"The revolution will begin and I know you won't want to miss it," Mohamed whispered, urging me to go to Tahrir Square.
It was January 5, 2011 and Mohamed, whom I'd first met as a 12-year-old in 1993, when he'd visited me at my office in downtown Cairo to appeal to me to take him with me to Bosnia, was on the other end of the telephone line. Many years had passed since our first meeting and Mohamed was now a 29-year-old civil engineer, but he spoke with the same passion I recalled from all those years before.
Only this time he spoke in hushed tones about a revolution in our own country: Egypt. It would happen in just a matter of days, he insisted.
I agreed that something was brewing, but I dismissed his notion that it could happen so soon.
"Mohamed, you will never change, you will always be carried away by emotion," I told him.
But he continued, unfazed.
"I want you to be with us in Tahrir Square on January 25th. This is when the revolution will begin and I know you will not want to miss it," he whispered.
For a few seconds I did not respond, reflecting instead on his unusual quietness. Then, I said: "If you are correct, then it should be your revolution, the youth's revolution, not my generation's."
We were about to hang up, but Mohamed had a few final words he wanted me to hear. "I know you have always loved war coverage," he said, "but I have also felt that you continued because you knew how much it meant to me, and how I loved following you.
"It was partly my incitement that took you to remote and dangerous places around the world. I'm sure Tahrir Square is closer than those places; you will be there," he concluded.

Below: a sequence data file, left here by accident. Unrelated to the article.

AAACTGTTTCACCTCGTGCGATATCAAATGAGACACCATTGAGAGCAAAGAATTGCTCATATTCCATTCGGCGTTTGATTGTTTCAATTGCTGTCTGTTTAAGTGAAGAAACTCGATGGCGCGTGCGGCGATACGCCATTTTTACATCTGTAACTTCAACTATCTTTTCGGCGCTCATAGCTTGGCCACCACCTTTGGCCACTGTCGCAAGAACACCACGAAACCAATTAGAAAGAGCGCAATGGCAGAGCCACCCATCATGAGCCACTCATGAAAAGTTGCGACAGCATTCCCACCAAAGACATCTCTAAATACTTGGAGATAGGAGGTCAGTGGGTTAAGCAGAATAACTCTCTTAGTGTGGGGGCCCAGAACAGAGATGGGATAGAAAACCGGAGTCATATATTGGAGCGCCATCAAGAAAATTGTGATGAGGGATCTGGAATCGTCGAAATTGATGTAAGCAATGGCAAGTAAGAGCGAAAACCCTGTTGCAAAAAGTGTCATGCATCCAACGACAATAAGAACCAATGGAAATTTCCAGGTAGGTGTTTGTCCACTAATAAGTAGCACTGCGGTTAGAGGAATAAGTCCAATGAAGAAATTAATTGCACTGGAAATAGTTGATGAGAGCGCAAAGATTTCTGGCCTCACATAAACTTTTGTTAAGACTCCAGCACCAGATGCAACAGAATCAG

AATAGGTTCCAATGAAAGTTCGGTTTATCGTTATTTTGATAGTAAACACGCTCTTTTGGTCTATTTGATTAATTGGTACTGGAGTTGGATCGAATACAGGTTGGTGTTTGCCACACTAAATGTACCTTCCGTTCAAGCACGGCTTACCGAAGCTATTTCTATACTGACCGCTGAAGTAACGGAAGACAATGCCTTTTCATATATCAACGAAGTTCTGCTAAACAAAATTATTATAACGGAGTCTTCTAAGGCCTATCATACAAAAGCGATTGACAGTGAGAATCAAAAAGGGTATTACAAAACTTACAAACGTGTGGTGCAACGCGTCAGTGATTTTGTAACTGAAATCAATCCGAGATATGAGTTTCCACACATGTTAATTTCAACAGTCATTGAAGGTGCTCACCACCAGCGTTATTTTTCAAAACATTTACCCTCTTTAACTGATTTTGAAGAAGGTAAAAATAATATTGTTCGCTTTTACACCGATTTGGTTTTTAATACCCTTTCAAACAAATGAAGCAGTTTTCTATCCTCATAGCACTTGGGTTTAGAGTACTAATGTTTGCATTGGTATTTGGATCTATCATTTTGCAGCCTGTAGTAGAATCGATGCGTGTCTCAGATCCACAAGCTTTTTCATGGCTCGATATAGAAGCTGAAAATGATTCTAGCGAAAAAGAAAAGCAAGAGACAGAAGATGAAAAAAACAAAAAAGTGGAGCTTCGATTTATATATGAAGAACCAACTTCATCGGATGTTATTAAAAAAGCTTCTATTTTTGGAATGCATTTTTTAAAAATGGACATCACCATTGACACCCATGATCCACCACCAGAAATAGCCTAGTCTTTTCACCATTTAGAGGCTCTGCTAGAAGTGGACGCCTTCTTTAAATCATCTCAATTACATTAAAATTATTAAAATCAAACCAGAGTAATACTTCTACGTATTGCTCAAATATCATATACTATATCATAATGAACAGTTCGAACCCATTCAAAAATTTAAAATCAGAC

Driving home, I recalled my conversation with Mohamed and his friends 17 years before when they'd asked me to take them to the besieged city of Sarajevo so that they might help defend the Bosnians from the Serbs. When I politely refused, they had asked me to take money instead - two years' worth of savings from their allowances. As I'd watched them leave my office, Mohamed leading his friends from the middle, I'd wished that he would one day grow up to lead our country. Now, I wondered, could it be time for Mohamed - or one of his friends - to make that wish come true?
As I left my office at around midnight on January 25, I noticed a crowd of young people at Tahrir Square. They were surrounded by a massive police presence. I feared for Mohamed.
I took a detour to avoid the Square and called Mohamed. It took several attempts until he answered. Again, his voice was quieter than usual. But I could hear the shouting crowd around him. That was the first time I heard what was to become the slogan of the revolution: "Bread, freedom and social justice."
I questioned him about the number of people in attendance and what they planned to do next. Would they stage a sit-on or disperse after the demonstration? "No, we are not leaving," he answered.
My sense of fear deepened. "Whatever violence the security forces use, do not reciprocate," I warned him.
His response recalled our first meeting when he was just 12. "Remember when you insisted 17 years ago that I should not fear the security forces when meeting you at Al-Ahram [the newspaper where I worked]?" he said. "From that day, I quit fearing the security.
"We will not reciprocate no matter how violent they become, but we will not go home without restoring the dignity of the people."
I later heard on the radio that the security forces had used force to disperse hundreds of the demonstrators, injuring many of them. I tried to call Mohamed, but his mobile phone was switched off.